How comparative physiology may save us from mosquitoes

Until now I thought I had come up with enough reasons to dislike mosquitoes, those tiny little blood sucking vectors of disease. With reports of the debilitating mosquito-borne virus chikungunya in the Americas (Carribean), I was ecstatic hear that researchers are working hard to find ways to control mosquito populations. As mentioned in a previous blog, only the females bite to obtain nourishment for developing eggs. According to the study authors, the female mosquito can double her own body weight after just one meal, which would understandably pose a problem for flight. To take care of the excess water and salt, her body releases a diuretic hormone that quickly results in a large production of urine. This means that the unsuspecting victim may get peed on while being bitten, elevating the yuck factor of mosquitoes.

A team of Comparative Physiologists led by Dr. Klaus Beyenbach (College of Veterinary Medicine, Cornell University) in collaboration with Dr. Peter Piermarini (The Ohio State University) have published new research in the American Journal of Physiology - Regulatory, Integrative and Comparative Physiology  that capitalizes on this response. They are testing chemicals that modulate potassium (K) channels in the mosquito kidney in an effort to block the diuretic response to feeding. VU573 is one chemical that they tested which successfully blocked the release of the diuretic hormone, thereby causing kidney failure. The goal is to develop mosquitocides that specifically target mosquitoes without harming other insects or animals.

Sources:

Hine RM, Rouhier MF, Park ST, Qi Z, Piermarini PM, Beyenbach KW. The excretion of NaCl and KCl loads in mosquitoes: 1. Control data. American Journal of Physiology - Regulatory, Integrative and Comparative Physiology. Epub ahead of print. doi: 10.1152/ajpregu.00105.2014

Rouhier MF, Hine RM, Park ST, Raphemot R, Denton JS, Piermarini PM, Beyenbach KW. The excretion of NaCl and KCl loads in mosquitoes: 2. Effects of the small molecule Kir channel modulator VU573 and its inactive analog VU342. American Journal of Physiology - Regulatory, Integrative and Comparative Physiology Epub ahead of print. DOI: 10.1152/ajpregu.00106.2014

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I do agree that mosquitoes are a persistent nuisance and I really wish there was an efficient and specific way to deter them. With that being said, nature and our history has taught us that there really is no way to eliminate any part of nature's cycle without some type of consequence. It would be amazing to see if there is anything out there that can prove to deter mosquitoes without actually impacting any part of any other ecosystem negatively.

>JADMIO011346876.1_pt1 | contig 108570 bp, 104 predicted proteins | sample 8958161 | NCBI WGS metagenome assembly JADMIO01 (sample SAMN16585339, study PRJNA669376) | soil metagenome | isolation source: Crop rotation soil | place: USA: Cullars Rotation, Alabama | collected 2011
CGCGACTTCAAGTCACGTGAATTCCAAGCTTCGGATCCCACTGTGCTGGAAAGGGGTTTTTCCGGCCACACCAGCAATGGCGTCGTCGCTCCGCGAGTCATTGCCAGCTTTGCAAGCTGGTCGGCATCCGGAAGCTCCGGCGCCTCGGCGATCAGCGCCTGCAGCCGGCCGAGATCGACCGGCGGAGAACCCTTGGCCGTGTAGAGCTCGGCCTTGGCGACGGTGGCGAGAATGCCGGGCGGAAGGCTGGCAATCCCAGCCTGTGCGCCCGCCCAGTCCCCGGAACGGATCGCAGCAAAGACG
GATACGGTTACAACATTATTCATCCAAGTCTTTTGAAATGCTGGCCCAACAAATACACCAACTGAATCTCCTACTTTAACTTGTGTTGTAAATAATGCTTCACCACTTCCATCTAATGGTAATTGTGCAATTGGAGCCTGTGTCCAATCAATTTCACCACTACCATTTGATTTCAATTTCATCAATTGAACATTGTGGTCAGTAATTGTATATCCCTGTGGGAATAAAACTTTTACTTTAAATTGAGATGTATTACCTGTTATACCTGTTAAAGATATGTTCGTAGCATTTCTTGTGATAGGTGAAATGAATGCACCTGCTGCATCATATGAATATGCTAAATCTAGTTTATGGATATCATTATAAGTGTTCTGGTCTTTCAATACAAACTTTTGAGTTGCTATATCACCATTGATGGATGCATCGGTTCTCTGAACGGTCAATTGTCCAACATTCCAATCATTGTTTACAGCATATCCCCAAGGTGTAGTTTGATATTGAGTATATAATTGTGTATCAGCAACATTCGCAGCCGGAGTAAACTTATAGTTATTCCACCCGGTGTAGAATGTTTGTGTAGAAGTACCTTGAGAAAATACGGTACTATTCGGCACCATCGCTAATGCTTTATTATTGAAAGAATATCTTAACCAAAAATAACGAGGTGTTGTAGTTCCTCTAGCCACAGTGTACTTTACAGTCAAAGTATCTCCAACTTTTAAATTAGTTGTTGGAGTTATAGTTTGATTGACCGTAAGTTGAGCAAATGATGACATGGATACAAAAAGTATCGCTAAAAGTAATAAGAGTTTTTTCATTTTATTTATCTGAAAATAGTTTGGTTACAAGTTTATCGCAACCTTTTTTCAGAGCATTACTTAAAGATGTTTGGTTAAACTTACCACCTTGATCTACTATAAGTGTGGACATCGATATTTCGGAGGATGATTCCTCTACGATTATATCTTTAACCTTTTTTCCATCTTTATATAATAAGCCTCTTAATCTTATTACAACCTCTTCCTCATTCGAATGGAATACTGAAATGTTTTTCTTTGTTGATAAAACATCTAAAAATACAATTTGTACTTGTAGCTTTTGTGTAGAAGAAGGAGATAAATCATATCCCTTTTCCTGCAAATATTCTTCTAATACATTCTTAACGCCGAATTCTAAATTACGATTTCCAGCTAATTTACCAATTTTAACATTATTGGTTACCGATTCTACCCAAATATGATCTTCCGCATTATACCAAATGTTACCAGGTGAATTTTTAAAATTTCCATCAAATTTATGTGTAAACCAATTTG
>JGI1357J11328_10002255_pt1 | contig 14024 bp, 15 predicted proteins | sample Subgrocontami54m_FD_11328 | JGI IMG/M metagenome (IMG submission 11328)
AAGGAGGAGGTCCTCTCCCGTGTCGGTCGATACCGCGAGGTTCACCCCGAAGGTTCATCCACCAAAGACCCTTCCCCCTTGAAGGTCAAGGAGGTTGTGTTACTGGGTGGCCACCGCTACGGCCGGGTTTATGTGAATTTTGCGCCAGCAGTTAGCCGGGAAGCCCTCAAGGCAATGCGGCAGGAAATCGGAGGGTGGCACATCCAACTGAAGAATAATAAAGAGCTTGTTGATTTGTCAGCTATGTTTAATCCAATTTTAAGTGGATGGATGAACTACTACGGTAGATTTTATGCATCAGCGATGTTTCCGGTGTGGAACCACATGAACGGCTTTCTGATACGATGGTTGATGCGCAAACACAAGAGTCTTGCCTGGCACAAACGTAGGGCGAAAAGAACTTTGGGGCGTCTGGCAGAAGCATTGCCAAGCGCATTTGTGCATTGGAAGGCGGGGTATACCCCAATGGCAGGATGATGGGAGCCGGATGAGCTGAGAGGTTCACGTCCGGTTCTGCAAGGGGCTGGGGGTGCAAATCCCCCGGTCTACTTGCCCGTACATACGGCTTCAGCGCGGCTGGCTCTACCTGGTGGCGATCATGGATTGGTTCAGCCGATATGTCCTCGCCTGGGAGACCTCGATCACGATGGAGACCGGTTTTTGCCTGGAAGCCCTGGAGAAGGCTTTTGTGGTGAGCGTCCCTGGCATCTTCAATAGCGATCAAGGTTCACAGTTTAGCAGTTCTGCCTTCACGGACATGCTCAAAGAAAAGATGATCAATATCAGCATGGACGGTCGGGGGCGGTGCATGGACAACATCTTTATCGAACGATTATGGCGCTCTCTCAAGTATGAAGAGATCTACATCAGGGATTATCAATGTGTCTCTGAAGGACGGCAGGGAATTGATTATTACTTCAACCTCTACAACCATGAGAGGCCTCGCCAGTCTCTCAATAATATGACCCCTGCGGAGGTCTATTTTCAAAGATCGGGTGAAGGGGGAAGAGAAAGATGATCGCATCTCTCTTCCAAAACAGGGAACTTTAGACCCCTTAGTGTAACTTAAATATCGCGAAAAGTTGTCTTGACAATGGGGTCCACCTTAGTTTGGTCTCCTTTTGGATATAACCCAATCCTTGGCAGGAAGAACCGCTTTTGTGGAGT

http://westnile.ca.gov/website/mosq_control/Mosquito_Control_Pesticides…
http://www.cdc.gov/westnile/faq/mosquitoControl.html

By miketosis (not verified) on 24 Sep 2014 #permalink

I also agree that mosquitoes are the most annoying insects but if we eradicate them completely, we maybe also eliminate a possible cure for Alzheimer’s, Cancer or another disease. Scientist regularly discovers things that annoy us held the cure to a debilitating diseases.

By George B Dunn (not verified) on 10 Apr 2015 #permalink

I also agree that mosquitoes are the most annoying insects but if we eradicate them completely, we maybe also eliminate a possible cure for Alzheimer’s, Cancer or another disease. Scientist regularly discovers things that annoy us held the cure to a debilitating disease.

By George B Dunn (not verified) on 10 Apr 2015 #permalink

Since malaria killed more people people than both world wars combined, I would rather hope scientist eradicae all mosquitoes .

I feel a little apprehensive with science manipulating nature because even with the best intentions the most devastating ventures started out of good intentions like the killer bee that was developed to create a bee that produce abundant supply of honey but in the end do create lots of honey but nobody nearby will live to eat it.

Mosquitoes might be of great importance in discovering a cure for AIDS. Even though female mosquitoes drink blood, they are unable to transmit AIDS. They digest the virus, destroying particles that could potentially produce an infection. If they can digest these virus particles, can their digestive enzymes not help to find a way to destroy these virus particles in humans as well? Maybe their numbers can be controlled instead of eliminating them completely.

By Chanelle Olivi… (not verified) on 18 Apr 2015 #permalink

A very merrit argument. My first thought is that mosquitoes is just annoying but Chanelle's comment shows that we must not make hasty decisions that will effect our future health and wellbeing.

I never thought that this problem can actually be a cure to another debilitating deadly disease.